It's the birthday of author Mary McCarthy (books by this author) born in Seattle, Washington (1912). She published several novels — including The Group (1963) about a group of Vassar students — but she had a hard time making things up, so most of her novels are autobiographical.

Most critics believe that her best book is the memoir Memories of a Catholic Girlhood (1957). She is also remembered for her literary criticism. The writer Gore Vidal said, "She was our most brilliant literary critic, [because she was] uncorrupted by compassion."

It's the birthday of naturalist and writer Donald Peattie (books by this author), born in Chicago (1898). He married his high school sweetheart, studied botany at Harvard, and worked as a botanist for the Department of Agriculture. He felt that literature was his true calling, and he and his wife moved their family to Paris, where they hoped to become great writers. He said, "We had crossed a wide Atlantic elated with excitement, unafraid to launch the frail bark of our careers." But two days after their arrival, their young daughter died. Autumn came to Paris — cold, dark, and dreary. They relocated to the South of France and lived there for six years. Peattie published a couple of novels, but they were flops.

In 1933, they returned home with their three sons, so poor that they had to borrow money for the ship tickets back home. It was the middle of the Great Depression, Peattie was unemployed, and his wife's health was bad. They settled at his wife's childhood home, The Grove, a 100-acre estate in Glenview, Illinois. He found work writing pamphlets about trees, and he began writing a day-by-day account of the natural area at The Grove — the woods, wetlands, and original prairie. That became An Almanac for Moderns (1935), and it launched his career. He wrote: "I learned also the value of knowing some one thing, at last, with a certain degree of thoroughness, be it only my one square mile. I even began to welcome the very limitations of my problem, as a sonnet writer his fourteen lines ... I have learned, however, that three years is utterly insufficient to make me a master of a reasonable amount of wood-wisdom concerning one square mile of Illinois land."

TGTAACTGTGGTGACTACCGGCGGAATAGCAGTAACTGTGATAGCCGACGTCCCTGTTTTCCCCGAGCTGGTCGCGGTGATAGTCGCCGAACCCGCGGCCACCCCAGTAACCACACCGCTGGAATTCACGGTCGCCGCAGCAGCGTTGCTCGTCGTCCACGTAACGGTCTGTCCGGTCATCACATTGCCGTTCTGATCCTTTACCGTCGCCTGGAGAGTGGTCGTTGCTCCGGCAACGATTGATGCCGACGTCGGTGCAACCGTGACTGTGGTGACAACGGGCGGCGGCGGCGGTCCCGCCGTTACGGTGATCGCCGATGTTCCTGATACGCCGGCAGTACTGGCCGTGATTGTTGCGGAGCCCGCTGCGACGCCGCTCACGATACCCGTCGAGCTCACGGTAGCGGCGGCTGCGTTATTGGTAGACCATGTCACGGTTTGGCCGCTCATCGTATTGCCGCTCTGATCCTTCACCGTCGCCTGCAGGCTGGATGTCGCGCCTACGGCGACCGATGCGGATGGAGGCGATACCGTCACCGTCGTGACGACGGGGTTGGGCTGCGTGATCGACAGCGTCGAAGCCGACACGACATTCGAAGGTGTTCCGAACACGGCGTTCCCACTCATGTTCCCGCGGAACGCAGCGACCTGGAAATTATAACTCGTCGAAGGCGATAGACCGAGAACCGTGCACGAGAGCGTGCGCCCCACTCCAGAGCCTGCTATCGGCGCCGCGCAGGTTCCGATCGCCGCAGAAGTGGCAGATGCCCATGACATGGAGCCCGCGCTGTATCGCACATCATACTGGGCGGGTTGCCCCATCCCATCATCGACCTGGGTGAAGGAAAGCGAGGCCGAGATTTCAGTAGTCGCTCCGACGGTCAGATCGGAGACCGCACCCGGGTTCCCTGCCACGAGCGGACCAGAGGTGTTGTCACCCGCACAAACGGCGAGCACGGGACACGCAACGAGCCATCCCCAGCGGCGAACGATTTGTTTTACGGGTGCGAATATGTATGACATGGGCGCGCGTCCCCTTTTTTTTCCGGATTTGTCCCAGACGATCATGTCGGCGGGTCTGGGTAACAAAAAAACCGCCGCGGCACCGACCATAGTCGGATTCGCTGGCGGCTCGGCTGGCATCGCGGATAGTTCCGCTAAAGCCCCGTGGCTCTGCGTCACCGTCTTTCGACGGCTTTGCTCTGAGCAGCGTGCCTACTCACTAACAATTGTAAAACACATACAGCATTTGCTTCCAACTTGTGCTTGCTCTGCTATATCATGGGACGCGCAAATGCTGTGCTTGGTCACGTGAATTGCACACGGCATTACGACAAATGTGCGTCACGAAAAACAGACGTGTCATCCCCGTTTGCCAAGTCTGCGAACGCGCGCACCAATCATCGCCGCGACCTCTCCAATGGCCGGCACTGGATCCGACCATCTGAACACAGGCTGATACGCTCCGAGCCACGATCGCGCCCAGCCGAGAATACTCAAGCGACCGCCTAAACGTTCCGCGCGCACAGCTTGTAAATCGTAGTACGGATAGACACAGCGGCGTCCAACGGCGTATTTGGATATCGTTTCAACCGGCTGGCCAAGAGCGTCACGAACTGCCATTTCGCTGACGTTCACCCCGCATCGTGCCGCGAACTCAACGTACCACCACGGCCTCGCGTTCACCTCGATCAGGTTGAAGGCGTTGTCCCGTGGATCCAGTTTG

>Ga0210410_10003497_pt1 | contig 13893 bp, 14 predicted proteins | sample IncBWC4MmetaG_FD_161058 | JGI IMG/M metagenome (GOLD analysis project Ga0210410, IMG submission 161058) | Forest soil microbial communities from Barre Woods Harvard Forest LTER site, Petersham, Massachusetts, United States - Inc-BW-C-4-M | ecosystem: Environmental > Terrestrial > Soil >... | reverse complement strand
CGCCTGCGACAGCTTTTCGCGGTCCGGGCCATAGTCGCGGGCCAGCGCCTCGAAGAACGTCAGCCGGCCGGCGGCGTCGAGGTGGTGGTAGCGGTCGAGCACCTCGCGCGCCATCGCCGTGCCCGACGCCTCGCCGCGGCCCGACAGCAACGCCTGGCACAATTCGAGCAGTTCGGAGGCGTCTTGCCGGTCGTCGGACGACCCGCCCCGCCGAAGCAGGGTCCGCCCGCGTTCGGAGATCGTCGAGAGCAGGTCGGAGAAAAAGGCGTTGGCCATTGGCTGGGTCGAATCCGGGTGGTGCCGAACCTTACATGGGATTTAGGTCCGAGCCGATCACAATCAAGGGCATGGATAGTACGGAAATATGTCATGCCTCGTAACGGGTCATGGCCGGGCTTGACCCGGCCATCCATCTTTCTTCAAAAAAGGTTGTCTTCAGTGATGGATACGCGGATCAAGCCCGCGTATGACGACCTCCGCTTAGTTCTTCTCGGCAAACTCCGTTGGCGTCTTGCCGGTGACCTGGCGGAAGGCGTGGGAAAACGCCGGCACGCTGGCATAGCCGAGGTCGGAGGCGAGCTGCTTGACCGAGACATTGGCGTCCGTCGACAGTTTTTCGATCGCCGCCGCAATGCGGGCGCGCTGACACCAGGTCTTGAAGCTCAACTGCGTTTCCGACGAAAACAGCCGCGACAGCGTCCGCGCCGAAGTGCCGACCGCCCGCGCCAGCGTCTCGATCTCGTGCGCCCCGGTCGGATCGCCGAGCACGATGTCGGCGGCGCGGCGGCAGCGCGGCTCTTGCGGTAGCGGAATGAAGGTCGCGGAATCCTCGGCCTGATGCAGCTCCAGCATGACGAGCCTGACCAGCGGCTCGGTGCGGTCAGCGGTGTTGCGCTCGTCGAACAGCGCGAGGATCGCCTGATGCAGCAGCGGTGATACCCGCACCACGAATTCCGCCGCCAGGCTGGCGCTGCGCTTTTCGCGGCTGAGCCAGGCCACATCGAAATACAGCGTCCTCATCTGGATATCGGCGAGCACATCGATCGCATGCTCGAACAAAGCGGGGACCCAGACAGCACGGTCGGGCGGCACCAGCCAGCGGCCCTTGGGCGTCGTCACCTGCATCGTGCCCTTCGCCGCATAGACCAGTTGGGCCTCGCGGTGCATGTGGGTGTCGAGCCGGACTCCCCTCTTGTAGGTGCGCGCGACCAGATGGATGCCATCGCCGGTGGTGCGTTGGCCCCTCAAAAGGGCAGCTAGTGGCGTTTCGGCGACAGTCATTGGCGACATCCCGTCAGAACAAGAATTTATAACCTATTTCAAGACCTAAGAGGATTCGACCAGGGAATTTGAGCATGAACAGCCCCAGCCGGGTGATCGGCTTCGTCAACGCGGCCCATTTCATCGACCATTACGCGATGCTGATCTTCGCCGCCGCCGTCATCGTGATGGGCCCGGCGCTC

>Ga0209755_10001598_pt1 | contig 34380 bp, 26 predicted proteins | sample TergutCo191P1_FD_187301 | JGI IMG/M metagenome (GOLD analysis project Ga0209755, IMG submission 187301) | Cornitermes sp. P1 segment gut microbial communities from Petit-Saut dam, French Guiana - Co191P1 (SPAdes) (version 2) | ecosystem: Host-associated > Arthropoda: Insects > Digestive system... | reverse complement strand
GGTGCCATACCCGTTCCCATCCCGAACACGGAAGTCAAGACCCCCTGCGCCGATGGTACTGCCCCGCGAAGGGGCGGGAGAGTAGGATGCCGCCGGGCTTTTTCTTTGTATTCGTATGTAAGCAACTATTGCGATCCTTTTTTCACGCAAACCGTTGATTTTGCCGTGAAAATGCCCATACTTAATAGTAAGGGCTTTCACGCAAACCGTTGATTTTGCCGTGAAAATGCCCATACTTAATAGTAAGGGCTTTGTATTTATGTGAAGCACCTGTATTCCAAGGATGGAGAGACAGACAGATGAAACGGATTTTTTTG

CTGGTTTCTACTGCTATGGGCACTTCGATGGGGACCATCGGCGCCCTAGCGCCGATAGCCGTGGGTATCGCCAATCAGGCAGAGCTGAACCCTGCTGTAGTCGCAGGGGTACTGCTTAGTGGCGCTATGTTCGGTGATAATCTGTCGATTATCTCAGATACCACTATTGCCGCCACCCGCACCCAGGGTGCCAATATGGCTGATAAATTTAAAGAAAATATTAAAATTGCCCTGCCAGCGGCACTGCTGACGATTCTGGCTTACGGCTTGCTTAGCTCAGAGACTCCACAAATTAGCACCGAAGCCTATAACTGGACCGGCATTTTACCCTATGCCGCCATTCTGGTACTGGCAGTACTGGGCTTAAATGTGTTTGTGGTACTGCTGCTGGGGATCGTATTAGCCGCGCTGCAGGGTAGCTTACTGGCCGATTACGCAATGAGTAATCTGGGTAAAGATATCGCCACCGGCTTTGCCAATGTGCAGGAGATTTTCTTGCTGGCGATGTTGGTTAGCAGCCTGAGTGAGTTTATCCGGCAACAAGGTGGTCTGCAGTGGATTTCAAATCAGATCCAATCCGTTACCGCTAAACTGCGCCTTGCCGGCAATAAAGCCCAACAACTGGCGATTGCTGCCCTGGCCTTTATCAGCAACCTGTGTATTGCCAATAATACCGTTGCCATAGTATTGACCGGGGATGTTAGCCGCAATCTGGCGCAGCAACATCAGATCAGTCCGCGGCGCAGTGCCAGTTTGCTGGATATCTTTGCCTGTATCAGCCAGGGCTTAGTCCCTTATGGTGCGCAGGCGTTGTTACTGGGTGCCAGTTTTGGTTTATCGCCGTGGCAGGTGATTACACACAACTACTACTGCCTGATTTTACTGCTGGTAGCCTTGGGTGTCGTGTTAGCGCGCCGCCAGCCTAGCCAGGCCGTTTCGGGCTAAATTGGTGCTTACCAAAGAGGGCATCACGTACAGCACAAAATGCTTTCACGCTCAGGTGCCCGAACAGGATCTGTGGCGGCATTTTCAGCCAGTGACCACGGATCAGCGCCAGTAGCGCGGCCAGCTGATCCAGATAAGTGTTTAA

A few years later, they moved to Santa Barbara, and there Peattie wrote his two greatest books: A Natural History of Trees of Eastern and Central North America (1950) and A Natural History of Western Trees (1953). For each tree, Peattie wrote poetic descriptions, natural histories, identifying characteristics, and anecdotes.

Be well, do good work, and keep in touch.®